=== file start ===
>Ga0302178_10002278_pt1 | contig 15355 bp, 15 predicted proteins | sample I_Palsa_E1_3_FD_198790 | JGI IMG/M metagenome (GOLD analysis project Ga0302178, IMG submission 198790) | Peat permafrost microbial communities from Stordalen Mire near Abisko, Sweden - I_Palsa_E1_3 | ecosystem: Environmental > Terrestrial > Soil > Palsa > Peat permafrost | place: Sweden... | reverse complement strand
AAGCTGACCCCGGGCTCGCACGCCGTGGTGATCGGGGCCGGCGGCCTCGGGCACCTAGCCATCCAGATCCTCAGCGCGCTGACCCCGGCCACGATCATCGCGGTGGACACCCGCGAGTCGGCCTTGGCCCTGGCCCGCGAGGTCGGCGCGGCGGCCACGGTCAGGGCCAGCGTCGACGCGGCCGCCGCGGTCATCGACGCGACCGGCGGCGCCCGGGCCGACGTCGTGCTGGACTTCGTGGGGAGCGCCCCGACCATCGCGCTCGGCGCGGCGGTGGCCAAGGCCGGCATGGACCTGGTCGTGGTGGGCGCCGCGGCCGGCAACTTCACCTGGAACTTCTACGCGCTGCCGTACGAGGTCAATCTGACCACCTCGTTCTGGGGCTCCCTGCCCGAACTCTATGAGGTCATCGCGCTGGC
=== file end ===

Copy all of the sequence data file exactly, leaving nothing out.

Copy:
>Ga0302178_10002278_pt1 | contig 15355 bp, 15 predicted proteins | sample I_Palsa_E1_3_FD_198790 | JGI IMG/M metagenome (GOLD analysis project Ga0302178, IMG submission 198790) | Peat permafrost microbial communities from Stordalen Mire near Abisko, Sweden - I_Palsa_E1_3 | ecosystem: Environmental > Terrestrial > Soil > Palsa > Peat permafrost | place: Sweden... | reverse complement strand
AAGCTGACCCCGGGCTCGCACGCCGTGGTGATCGGGGCCGGCGGCCTCGGGCACCTAGCCATCCAGATCCTCAGCGCGCTGACCCCGGCCACGATCATCGCGGTGGACACCCGCGAGTCGGCCTTGGCCCTGGCCCGCGAGGTCGGCGCGGCGGCCACGGTCAGGGCCAGCGTCGACGCGGCCGCCGCGGTCATCGACGCGACCGGCGGCGCCCGGGCCGACGTCGTGCTGGACTTCGTGGGGAGCGCCCCGACCATCGCGCTCGGCGCGGCGGTGGCCAAGGCCGGCATGGACCTGGTCGTGGTGGGCGCCGCGGCCGGCAACTTCACCTGGAACTTCTACGCGCTGCCGTACGAGGTCAATCTGACCACCTCGTTCTGGGGCTCCCTGCCCGAACTCTATGAGGTCATCGCGCTGGC